Inside the First Unitarian Universalist Church of Richmond on Blanton Avenue, the air is thick with the smell of curry and coriander as Richmonders gather for dinner on a cold Friday night in November. The fold-out table at the front of the room is crowded with bowls of basmati rice, falafel, hummus and curry dishes. This increasingly popular gathering is known as a Curry for Peace potluck.
"You get some decent food [and] you get a chance to talk with people who are different than you in a nonthreatening situation," says Andrew Ragland, who started a Facebook group that organizes the potlucks every month. "It's harder to hate someone if you've broken bread with them."
By the end of the dinner, which draws about 18 Richmond residents, they are mingling easily over coffee and Indian ice cream, known as kulfi. "What came through loud and clear is the similarities between all religions," says Ned Haley, Unitarian Universalist church member. "We still have a lot more in common than we have differences, and that's to be celebrated."
Ragland started Curry for Peace after reading about a North Texas apartment complex that denied leases to "curry people" — those who look Middle Eastern or Asian and cook with spices found in curry dishes. Ragland's potlucks — held most every month for a year now — are intended to show solidarity "with curry lovers of all races" and protest "bigotry of any kind," according to his Facebook group, dubbed "I Am Curry People."
Ragland held the first Curry for Peace potlucks in his Henrico home, but as they attracted more participants, he expanded them into the First Unitarian Universalist Church, where he was already a member. There, he built his Curry For Peace ministry, which now has six official members. The potlucks usually attract 10 or 15 more people of varying races and ethnicities. The dinners are small-scale affairs, but it's through many community efforts like these that Richmond residents of different faiths find common ground.
"Our biggest drive is to increase awareness and education," Ragland says. "People tend to fear what they don't know." But now, he says, "I think we've reached a point where people are willing to calm down and talk."
During the potluck, the keynote speaker is Malik Khan, vice president of the Interfaith Council of Greater Richmond and past president and board member of the Islamic Center of Virginia. In his presentation, "Intro to Islam and Muslims," he talks about Islamic beliefs and practices. But he also seeks to counteract Muslim stereotypes.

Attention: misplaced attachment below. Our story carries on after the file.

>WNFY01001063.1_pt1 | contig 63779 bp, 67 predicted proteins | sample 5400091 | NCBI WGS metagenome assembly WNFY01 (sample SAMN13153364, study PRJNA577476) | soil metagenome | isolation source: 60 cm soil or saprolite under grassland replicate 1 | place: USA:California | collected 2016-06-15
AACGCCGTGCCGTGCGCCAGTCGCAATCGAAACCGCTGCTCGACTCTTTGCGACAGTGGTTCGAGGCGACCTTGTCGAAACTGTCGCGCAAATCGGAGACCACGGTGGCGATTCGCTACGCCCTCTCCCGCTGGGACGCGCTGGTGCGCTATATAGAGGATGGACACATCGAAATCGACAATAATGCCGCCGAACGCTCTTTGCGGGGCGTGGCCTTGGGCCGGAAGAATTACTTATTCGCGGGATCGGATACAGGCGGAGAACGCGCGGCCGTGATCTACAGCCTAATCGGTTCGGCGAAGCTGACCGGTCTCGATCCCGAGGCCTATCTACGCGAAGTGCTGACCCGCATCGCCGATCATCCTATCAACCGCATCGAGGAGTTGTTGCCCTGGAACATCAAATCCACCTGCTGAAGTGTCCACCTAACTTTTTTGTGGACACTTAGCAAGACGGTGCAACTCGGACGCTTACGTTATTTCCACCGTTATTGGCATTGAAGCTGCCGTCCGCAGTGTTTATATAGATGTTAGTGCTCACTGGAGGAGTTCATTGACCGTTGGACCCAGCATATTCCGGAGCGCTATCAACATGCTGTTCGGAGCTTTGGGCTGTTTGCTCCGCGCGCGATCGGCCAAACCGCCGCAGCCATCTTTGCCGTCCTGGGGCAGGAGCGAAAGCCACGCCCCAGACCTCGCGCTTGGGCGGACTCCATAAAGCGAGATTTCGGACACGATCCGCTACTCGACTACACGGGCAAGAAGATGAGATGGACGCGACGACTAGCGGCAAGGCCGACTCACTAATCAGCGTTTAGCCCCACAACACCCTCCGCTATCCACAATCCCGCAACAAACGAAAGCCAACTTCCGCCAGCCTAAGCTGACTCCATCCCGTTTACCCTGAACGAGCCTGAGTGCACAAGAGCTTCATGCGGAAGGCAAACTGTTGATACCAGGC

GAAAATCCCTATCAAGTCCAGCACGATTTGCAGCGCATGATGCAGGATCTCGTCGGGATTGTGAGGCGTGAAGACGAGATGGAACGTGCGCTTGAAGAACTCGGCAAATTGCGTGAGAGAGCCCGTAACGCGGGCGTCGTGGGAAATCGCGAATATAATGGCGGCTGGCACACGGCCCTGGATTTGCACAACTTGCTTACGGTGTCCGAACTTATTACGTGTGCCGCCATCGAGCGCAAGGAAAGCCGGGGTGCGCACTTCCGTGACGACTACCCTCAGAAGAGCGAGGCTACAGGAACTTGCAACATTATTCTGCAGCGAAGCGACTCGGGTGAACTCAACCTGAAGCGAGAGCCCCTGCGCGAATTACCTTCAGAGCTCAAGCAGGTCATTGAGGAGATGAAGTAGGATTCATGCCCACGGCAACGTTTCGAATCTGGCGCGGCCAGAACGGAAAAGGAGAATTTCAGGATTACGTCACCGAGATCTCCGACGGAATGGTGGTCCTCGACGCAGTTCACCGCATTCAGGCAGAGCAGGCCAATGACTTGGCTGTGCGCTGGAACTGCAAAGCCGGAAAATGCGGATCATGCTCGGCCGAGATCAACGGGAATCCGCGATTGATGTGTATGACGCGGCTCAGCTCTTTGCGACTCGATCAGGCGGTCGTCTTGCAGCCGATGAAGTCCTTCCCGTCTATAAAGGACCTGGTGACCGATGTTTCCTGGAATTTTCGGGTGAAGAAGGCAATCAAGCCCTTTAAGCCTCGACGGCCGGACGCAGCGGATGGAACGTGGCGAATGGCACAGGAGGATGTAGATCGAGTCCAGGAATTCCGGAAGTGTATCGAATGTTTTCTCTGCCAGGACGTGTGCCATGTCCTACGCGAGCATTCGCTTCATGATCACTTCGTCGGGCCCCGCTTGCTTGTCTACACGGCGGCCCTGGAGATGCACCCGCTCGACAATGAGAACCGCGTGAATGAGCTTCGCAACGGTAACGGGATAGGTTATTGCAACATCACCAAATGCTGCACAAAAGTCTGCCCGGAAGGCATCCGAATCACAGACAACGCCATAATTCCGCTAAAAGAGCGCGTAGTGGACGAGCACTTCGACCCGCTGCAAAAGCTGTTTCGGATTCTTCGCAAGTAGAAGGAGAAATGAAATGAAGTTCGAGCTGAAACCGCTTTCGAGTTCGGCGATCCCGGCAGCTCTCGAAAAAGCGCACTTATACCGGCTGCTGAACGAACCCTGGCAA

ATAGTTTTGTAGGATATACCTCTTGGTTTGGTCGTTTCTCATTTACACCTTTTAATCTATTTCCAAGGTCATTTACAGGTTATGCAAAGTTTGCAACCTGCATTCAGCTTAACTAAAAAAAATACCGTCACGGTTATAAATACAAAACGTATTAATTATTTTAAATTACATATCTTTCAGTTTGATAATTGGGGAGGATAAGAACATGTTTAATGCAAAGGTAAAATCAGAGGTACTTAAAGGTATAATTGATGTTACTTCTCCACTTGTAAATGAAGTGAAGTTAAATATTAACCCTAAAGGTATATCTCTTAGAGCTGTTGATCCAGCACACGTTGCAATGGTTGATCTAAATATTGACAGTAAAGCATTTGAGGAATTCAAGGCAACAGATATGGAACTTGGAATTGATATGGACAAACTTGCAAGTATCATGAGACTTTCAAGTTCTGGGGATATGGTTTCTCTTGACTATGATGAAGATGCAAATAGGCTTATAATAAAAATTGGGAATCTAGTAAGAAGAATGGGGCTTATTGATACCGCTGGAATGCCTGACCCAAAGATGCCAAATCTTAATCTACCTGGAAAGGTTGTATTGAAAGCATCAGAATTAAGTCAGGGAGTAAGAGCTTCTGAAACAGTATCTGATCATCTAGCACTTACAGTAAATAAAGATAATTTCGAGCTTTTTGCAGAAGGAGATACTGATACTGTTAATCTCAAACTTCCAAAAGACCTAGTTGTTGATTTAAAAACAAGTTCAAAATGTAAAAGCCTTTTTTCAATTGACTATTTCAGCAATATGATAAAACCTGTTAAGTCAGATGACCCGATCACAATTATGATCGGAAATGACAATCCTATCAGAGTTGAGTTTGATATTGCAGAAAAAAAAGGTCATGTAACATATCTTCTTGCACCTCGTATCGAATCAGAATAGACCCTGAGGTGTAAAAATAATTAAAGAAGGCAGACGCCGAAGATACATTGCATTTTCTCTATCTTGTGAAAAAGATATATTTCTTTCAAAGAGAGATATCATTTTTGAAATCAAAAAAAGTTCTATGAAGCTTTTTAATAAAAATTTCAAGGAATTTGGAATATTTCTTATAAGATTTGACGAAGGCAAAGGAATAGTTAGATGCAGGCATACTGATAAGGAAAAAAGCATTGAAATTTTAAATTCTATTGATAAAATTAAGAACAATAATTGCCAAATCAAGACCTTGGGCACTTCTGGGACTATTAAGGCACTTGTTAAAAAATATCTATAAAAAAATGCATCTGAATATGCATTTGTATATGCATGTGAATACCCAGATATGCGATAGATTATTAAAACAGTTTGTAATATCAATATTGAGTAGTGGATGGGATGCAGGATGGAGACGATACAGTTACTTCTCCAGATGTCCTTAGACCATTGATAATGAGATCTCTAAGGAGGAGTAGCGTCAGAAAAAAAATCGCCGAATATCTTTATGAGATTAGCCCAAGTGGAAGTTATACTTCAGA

"There are terrorists who happen to be Muslim," Kahn says. "But not all Muslims are terrorists. And that is the point that I want to convey to you tonight."
Born in India, Kahn moved to the United States to attend the University of Nebraska-Lincoln. In 1988, he relocated to Richmond to work as an engineer for Philip Morris USA. "I really truly consider Richmond to be my home," says Khan, who lives in the city with his wife; his mother and sister-in-law are also Richmond residents. "Home is where you go where they accept you," he says, "and we feel that we have been accepted as Richmonders."
Richmond resident Sharon Clayton works toward a similar goal. She's a founding member of "Discovering Many Faiths," which partners with the Interfaith Council of Greater Richmond and the University of Richmond to sponsor a program that meets at the university's Tyler Haynes Commons. It "aims to honor people's sacred beliefs as well as to help listeners to understand the religion from the believers point of view," Clayton says. She adds that it helps people understand how their friends and neighbors practice and believe. She says, "We have built some really intriguing relationships between faiths."
Dee Dee Damschroder is another community leader dedicated to religious tolerance. Ten years ago, Damschroder served as the coordinator of the AFS Intercultural student exchange program in Virginia. In Richmond, Damschroder helped start the Islamic Initiative, a grant that brought Muslim students to America through AFS Intercultural.
"It is very much a learning opportunity for the hosting families, not just for the students," says Damschroder, who hosted two Muslim students from Indonesia and helped coordinate the program in Richmond. "I think that ignorance is a big problem in understanding other cultures and faiths, and it can best be overcome by personal contact with people who are different."